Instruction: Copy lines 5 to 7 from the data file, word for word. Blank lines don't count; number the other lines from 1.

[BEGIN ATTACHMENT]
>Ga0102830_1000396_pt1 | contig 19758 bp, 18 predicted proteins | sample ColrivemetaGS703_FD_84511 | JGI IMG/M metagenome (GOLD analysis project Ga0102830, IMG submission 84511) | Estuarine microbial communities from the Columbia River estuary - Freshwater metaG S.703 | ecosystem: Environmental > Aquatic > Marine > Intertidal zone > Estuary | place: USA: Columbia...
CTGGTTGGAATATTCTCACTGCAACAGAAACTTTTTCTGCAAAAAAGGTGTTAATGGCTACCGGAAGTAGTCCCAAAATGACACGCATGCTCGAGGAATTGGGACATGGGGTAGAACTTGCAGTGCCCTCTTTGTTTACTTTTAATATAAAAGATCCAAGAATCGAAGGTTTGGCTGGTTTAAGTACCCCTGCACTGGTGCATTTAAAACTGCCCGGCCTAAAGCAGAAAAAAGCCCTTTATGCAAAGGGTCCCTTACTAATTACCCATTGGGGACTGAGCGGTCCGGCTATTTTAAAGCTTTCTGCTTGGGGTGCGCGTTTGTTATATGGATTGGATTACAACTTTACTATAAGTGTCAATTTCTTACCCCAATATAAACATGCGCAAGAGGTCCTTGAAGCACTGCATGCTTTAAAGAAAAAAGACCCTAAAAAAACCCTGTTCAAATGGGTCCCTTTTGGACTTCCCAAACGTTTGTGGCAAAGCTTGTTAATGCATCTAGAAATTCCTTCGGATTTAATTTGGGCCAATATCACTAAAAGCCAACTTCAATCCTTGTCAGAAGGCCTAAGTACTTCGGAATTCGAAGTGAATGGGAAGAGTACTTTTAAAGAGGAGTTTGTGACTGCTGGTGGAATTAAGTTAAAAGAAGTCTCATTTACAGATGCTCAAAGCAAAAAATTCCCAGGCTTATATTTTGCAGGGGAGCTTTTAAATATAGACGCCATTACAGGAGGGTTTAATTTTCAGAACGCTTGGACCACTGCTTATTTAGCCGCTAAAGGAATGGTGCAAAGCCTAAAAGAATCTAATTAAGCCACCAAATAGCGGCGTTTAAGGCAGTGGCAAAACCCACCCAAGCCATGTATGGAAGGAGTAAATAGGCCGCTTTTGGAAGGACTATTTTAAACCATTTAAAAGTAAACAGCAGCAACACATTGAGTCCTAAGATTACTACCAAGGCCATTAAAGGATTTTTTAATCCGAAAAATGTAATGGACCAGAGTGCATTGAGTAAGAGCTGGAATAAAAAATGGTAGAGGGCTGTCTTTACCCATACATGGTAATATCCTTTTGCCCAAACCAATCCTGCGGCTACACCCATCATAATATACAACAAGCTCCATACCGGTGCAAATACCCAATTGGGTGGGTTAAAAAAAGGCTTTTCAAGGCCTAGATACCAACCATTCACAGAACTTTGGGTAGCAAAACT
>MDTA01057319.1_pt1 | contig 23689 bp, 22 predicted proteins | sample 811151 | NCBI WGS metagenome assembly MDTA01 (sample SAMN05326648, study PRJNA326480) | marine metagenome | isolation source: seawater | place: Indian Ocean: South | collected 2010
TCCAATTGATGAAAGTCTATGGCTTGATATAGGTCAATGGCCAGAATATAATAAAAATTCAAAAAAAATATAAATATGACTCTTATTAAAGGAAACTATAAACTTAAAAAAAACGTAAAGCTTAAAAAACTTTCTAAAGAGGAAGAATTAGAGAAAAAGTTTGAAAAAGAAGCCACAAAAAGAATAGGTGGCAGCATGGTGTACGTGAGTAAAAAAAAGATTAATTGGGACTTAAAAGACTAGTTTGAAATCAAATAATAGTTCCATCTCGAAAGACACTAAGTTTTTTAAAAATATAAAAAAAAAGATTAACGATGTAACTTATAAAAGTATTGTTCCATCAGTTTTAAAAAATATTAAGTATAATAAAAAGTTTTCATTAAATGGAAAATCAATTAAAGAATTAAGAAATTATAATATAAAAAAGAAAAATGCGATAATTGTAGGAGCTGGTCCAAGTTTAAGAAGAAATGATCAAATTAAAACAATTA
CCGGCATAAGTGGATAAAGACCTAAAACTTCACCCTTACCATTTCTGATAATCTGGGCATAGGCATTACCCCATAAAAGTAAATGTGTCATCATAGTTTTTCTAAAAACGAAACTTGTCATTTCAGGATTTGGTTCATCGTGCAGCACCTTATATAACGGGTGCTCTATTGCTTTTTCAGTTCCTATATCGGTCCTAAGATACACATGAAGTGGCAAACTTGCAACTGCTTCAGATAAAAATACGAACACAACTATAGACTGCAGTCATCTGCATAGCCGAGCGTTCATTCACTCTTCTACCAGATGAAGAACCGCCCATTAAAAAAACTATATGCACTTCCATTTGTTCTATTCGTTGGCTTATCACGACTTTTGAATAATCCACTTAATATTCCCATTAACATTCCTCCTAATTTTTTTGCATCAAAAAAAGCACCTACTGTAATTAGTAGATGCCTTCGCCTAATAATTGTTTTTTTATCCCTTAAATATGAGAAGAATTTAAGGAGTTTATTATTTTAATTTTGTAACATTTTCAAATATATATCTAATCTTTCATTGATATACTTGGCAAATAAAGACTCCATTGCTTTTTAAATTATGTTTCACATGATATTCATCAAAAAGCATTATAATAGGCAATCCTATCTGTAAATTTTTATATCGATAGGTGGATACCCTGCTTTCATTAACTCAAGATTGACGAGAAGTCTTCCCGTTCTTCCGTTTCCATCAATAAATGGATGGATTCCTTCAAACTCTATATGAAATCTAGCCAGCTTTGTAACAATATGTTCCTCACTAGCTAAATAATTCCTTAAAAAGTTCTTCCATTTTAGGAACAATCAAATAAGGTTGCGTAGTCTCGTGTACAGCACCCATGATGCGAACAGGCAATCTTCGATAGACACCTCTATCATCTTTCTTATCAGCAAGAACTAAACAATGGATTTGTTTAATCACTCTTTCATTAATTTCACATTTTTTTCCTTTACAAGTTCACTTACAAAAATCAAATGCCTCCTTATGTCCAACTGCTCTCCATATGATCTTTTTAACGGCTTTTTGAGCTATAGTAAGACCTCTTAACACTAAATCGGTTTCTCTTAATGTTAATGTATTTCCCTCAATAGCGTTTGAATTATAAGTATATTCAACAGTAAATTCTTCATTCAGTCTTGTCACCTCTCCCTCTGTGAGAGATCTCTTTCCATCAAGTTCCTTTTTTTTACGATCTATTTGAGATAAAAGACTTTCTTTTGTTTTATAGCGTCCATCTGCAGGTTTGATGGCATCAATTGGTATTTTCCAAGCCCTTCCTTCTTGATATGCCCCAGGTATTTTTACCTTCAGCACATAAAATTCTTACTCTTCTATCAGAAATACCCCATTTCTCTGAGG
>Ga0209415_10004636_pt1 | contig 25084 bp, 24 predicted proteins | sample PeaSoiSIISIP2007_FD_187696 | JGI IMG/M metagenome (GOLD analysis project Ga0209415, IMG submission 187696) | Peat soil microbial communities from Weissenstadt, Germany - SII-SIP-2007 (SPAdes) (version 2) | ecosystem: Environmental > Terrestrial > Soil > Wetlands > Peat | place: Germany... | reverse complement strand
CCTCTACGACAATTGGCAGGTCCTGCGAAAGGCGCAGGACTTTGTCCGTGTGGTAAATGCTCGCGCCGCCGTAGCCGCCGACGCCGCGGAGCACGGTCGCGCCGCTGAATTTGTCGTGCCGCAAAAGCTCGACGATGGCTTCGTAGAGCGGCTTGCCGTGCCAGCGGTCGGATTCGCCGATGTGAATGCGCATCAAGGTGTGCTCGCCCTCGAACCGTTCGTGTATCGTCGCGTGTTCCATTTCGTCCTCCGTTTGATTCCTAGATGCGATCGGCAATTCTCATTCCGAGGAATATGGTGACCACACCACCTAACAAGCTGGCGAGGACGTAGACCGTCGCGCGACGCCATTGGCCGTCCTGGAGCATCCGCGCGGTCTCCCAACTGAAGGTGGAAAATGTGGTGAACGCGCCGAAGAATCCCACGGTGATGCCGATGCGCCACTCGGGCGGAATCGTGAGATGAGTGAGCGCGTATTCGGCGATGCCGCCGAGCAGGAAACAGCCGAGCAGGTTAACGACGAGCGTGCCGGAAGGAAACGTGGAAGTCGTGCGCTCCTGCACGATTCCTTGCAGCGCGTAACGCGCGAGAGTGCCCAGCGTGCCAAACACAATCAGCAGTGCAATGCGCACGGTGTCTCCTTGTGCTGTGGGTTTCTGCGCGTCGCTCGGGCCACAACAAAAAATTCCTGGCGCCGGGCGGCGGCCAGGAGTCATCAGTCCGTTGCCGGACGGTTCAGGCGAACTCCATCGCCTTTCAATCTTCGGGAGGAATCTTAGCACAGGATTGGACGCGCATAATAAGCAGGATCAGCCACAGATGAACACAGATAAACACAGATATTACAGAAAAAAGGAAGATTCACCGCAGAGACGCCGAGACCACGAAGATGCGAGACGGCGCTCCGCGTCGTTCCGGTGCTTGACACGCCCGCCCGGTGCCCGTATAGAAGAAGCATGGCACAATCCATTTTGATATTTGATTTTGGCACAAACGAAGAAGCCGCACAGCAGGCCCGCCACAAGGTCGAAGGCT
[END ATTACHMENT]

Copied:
CCGGCATAAGTGGATAAAGACCTAAAACTTCACCCTTACCATTTCTGATAATCTGGGCATAGGCATTACCCCATAAAAGTAAATGTGTCATCATAGTTTTTCTAAAAACGAAACTTGTCATTTCAGGATTTGGTTCATCGTGCAGCACCTTATATAACGGGTGCTCTATTGCTTTTTCAGTTCCTATATCGGTCCTAAGATACACATGAAGTGGCAAACTTGCAACTGCTTCAGATAAAAATACGAACACAACTATAGACTGCAGTCATCTGCATAGCCGAGCGTTCATTCACTCTTCTACCAGATGAAGAACCGCCCATTAAAAAAACTATATGCACTTCCATTTGTTCTATTCGTTGGCTTATCACGACTTTTGAATAATCCACTTAATATTCCCATTAACATTCCTCCTAATTTTTTTGCATCAAAAAAAGCACCTACTGTAATTAGTAGATGCCTTCGCCTAATAATTGTTTTTTTATCCCTTAAATATGAGAAGAATTTAAGGAGTTTATTATTTTAATTTTGTAACATTTTCAAATATATATCTAATCTTTCATTGATATACTTGGCAAATAAAGACTCCATTGCTTTTTAAATTATGTTTCACATGATATTCATCAAAAAGCATTATAATAGGCAATCCTATCTGTAAATTTTTATATCGATAGGTGGATACCCTGCTTTCATTAACTCAAGATTGACGAGAAGTCTTCCCGTTCTTCCGTTTCCATCAATAAATGGATGGATTCCTTCAAACTCTATATGAAATCTAGCCAGCTTTGTAACAATATGTTCCTCACTAGCTAAATAATTCCTTAAAAAGTTCTTCCATTTTAGGAACAATCAAATAAGGTTGCGTAGTCTCGTGTACAGCACCCATGATGCGAACAGGCAATCTTCGATAGACACCTCTATCATCTTTCTTATCAGCAAGAACTAAACAATGGATTTGTTTAATCACTCTTTCATTAATTTCACATTTTTTTCCTTTACAAGTTCACTTACAAAAATCAAATGCCTCCTTATGTCCAACTGCTCTCCATATGATCTTTTTAACGGCTTTTTGAGCTATAGTAAGACCTCTTAACACTAAATCGGTTTCTCTTAATGTTAATGTATTTCCCTCAATAGCGTTTGAATTATAAGTATATTCAACAGTAAATTCTTCATTCAGTCTTGTCACCTCTCCCTCTGTGAGAGATCTCTTTCCATCAAGTTCCTTTTTTTTACGATCTATTTGAGATAAAAGACTTTCTTTTGTTTTATAGCGTCCATCTGCAGGTTTGATGGCATCAATTGGTATTTTCCAAGCCCTTCCTTCTTGATATGCCCCAGGTATTTTTACCTTCAGCACATAAAATTCTTACTCTTCTATCAGAAATACCCCATTTCTCTGAGG
>Ga0209415_10004636_pt1 | contig 25084 bp, 24 predicted proteins | sample PeaSoiSIISIP2007_FD_187696 | JGI IMG/M metagenome (GOLD analysis project Ga0209415, IMG submission 187696) | Peat soil microbial communities from Weissenstadt, Germany - SII-SIP-2007 (SPAdes) (version 2) | ecosystem: Environmental > Terrestrial > Soil > Wetlands > Peat | place: Germany... | reverse complement strand
CCTCTACGACAATTGGCAGGTCCTGCGAAAGGCGCAGGACTTTGTCCGTGTGGTAAATGCTCGCGCCGCCGTAGCCGCCGACGCCGCGGAGCACGGTCGCGCCGCTGAATTTGTCGTGCCGCAAAAGCTCGACGATGGCTTCGTAGAGCGGCTTGCCGTGCCAGCGGTCGGATTCGCCGATGTGAATGCGCATCAAGGTGTGCTCGCCCTCGAACCGTTCGTGTATCGTCGCGTGTTCCATTTCGTCCTCCGTTTGATTCCTAGATGCGATCGGCAATTCTCATTCCGAGGAATATGGTGACCACACCACCTAACAAGCTGGCGAGGACGTAGACCGTCGCGCGACGCCATTGGCCGTCCTGGAGCATCCGCGCGGTCTCCCAACTGAAGGTGGAAAATGTGGTGAACGCGCCGAAGAATCCCACGGTGATGCCGATGCGCCACTCGGGCGGAATCGTGAGATGAGTGAGCGCGTATTCGGCGATGCCGCCGAGCAGGAAACAGCCGAGCAGGTTAACGACGAGCGTGCCGGAAGGAAACGTGGAAGTCGTGCGCTCCTGCACGATTCCTTGCAGCGCGTAACGCGCGAGAGTGCCCAGCGTGCCAAACACAATCAGCAGTGCAATGCGCACGGTGTCTCCTTGTGCTGTGGGTTTCTGCGCGTCGCTCGGGCCACAACAAAAAATTCCTGGCGCCGGGCGGCGGCCAGGAGTCATCAGTCCGTTGCCGGACGGTTCAGGCGAACTCCATCGCCTTTCAATCTTCGGGAGGAATCTTAGCACAGGATTGGACGCGCATAATAAGCAGGATCAGCCACAGATGAACACAGATAAACACAGATATTACAGAAAAAAGGAAGATTCACCGCAGAGACGCCGAGACCACGAAGATGCGAGACGGCGCTCCGCGTCGTTCCGGTGCTTGACACGCCCGCCCGGTGCCCGTATAGAAGAAGCATGGCACAATCCATTTTGATATTTGATTTTGGCACAAACGAAGAAGCCGCACAGCAGGCCCGCCACAAGGTCGAAGGCT